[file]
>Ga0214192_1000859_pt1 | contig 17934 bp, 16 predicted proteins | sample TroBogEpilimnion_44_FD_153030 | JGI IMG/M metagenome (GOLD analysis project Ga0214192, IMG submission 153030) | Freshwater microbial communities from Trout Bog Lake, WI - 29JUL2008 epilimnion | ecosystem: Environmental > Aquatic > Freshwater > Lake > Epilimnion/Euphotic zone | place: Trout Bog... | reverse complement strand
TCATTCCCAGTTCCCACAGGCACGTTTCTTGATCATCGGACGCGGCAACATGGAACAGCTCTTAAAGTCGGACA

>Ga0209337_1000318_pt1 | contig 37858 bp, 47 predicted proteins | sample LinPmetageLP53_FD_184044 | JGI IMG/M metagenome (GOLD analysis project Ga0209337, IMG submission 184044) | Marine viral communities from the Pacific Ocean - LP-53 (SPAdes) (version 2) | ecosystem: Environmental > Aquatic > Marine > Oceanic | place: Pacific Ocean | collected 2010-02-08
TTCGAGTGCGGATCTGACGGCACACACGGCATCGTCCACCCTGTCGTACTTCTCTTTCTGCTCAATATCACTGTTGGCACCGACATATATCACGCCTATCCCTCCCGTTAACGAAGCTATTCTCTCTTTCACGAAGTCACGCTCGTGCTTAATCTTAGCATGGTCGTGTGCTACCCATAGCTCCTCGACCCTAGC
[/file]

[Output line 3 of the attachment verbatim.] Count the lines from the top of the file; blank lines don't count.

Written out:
>Ga0209337_1000318_pt1 | contig 37858 bp, 47 predicted proteins | sample LinPmetageLP53_FD_184044 | JGI IMG/M metagenome (GOLD analysis project Ga0209337, IMG submission 184044) | Marine viral communities from the Pacific Ocean - LP-53 (SPAdes) (version 2) | ecosystem: Environmental > Aquatic > Marine > Oceanic | place: Pacific Ocean | collected 2010-02-08